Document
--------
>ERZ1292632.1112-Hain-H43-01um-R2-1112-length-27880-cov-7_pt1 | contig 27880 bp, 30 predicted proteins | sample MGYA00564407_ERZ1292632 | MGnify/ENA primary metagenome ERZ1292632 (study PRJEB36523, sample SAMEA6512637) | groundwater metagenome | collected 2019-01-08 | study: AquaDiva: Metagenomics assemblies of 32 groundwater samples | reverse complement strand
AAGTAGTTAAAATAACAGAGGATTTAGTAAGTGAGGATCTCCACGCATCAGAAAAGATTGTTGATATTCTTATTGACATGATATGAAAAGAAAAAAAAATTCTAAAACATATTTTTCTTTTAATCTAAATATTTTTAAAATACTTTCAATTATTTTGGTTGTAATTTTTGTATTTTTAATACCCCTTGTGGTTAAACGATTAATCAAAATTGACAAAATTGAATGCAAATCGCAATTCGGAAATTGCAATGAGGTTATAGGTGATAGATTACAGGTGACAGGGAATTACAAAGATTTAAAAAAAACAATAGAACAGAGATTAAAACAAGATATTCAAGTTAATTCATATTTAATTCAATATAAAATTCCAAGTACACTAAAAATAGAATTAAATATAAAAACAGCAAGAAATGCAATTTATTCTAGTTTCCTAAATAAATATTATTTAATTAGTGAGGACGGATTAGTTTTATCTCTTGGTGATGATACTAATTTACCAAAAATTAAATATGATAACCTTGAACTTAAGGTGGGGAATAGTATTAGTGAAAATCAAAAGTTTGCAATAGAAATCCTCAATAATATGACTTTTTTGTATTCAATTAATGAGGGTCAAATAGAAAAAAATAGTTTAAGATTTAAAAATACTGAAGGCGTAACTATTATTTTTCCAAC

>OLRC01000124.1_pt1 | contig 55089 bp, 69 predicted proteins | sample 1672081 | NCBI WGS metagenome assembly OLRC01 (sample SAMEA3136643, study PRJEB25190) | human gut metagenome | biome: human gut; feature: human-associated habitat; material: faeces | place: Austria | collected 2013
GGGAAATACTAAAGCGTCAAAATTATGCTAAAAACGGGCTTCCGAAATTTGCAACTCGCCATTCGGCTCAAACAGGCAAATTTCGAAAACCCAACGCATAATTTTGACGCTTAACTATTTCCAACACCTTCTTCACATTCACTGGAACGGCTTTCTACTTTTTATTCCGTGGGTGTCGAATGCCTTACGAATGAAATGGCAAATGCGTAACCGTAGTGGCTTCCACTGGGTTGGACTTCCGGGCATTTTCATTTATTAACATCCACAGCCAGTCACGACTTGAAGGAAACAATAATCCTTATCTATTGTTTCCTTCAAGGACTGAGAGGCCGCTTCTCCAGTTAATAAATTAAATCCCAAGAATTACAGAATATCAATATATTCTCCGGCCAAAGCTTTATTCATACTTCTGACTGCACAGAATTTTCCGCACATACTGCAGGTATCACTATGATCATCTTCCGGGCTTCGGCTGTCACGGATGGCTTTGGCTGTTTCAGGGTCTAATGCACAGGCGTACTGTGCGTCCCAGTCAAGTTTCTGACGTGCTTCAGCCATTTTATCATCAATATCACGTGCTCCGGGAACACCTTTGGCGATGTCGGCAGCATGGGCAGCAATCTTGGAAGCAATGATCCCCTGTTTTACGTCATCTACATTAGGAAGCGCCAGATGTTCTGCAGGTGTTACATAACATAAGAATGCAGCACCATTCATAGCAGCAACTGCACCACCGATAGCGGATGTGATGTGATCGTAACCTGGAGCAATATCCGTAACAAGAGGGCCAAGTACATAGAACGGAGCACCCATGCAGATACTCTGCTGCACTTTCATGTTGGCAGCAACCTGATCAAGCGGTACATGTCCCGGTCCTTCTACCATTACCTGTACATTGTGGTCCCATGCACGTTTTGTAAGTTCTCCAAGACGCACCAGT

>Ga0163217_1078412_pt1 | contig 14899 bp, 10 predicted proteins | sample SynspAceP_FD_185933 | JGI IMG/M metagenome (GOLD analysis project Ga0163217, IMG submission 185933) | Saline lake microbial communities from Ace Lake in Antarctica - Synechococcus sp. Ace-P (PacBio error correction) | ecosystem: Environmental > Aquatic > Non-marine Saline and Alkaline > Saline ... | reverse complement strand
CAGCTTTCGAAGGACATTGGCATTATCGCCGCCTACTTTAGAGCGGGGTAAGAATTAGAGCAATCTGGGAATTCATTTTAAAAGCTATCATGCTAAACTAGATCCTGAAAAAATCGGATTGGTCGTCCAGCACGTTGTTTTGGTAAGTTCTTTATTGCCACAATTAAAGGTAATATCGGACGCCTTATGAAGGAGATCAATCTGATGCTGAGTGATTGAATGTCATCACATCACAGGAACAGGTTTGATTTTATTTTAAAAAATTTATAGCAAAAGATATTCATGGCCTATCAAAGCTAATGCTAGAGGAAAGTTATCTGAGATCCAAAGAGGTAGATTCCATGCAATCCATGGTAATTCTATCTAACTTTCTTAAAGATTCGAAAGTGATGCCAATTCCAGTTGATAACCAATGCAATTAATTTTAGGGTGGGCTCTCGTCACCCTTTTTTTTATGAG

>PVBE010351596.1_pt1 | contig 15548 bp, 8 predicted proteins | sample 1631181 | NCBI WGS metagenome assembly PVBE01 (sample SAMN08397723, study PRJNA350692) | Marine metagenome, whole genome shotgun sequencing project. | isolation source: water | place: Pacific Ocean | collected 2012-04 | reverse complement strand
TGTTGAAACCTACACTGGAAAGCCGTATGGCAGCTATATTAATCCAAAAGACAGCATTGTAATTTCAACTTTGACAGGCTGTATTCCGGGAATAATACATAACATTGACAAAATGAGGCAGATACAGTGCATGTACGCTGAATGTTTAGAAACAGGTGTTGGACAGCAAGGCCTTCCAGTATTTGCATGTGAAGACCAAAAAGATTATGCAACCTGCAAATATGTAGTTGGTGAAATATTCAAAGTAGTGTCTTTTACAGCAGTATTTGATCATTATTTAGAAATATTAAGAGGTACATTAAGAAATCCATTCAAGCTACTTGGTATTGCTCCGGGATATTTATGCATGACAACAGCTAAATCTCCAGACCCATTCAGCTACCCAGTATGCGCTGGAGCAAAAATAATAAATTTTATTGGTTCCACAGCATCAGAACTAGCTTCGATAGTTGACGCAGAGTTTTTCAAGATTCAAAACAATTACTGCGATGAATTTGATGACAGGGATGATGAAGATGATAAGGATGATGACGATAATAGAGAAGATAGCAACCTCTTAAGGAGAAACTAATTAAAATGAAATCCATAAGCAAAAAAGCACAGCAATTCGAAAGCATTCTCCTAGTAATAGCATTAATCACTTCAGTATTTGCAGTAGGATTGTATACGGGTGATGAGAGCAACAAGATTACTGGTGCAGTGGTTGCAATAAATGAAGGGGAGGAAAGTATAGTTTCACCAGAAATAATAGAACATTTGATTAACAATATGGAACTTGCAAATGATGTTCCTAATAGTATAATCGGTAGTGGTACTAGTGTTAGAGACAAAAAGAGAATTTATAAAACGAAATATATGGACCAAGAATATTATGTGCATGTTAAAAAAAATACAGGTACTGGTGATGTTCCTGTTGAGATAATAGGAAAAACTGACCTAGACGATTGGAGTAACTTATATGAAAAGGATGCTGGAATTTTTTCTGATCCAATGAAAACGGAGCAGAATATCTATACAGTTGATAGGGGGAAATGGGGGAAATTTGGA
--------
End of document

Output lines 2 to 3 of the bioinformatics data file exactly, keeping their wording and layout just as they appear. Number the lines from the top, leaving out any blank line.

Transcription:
AAGTAGTTAAAATAACAGAGGATTTAGTAAGTGAGGATCTCCACGCATCAGAAAAGATTGTTGATATTCTTATTGACATGATATGAAAAGAAAAAAAAATTCTAAAACATATTTTTCTTTTAATCTAAATATTTTTAAAATACTTTCAATTATTTTGGTTGTAATTTTTGTATTTTTAATACCCCTTGTGGTTAAACGATTAATCAAAATTGACAAAATTGAATGCAAATCGCAATTCGGAAATTGCAATGAGGTTATAGGTGATAGATTACAGGTGACAGGGAATTACAAAGATTTAAAAAAAACAATAGAACAGAGATTAAAACAAGATATTCAAGTTAATTCATATTTAATTCAATATAAAATTCCAAGTACACTAAAAATAGAATTAAATATAAAAACAGCAAGAAATGCAATTTATTCTAGTTTCCTAAATAAATATTATTTAATTAGTGAGGACGGATTAGTTTTATCTCTTGGTGATGATACTAATTTACCAAAAATTAAATATGATAACCTTGAACTTAAGGTGGGGAATAGTATTAGTGAAAATCAAAAGTTTGCAATAGAAATCCTCAATAATATGACTTTTTTGTATTCAATTAATGAGGGTCAAATAGAAAAAAATAGTTTAAGATTTAAAAATACTGAAGGCGTAACTATTATTTTTCCAAC

>OLRC01000124.1_pt1 | contig 55089 bp, 69 predicted proteins | sample 1672081 | NCBI WGS metagenome assembly OLRC01 (sample SAMEA3136643, study PRJEB25190) | human gut metagenome | biome: human gut; feature: human-associated habitat; material: faeces | place: Austria | collected 2013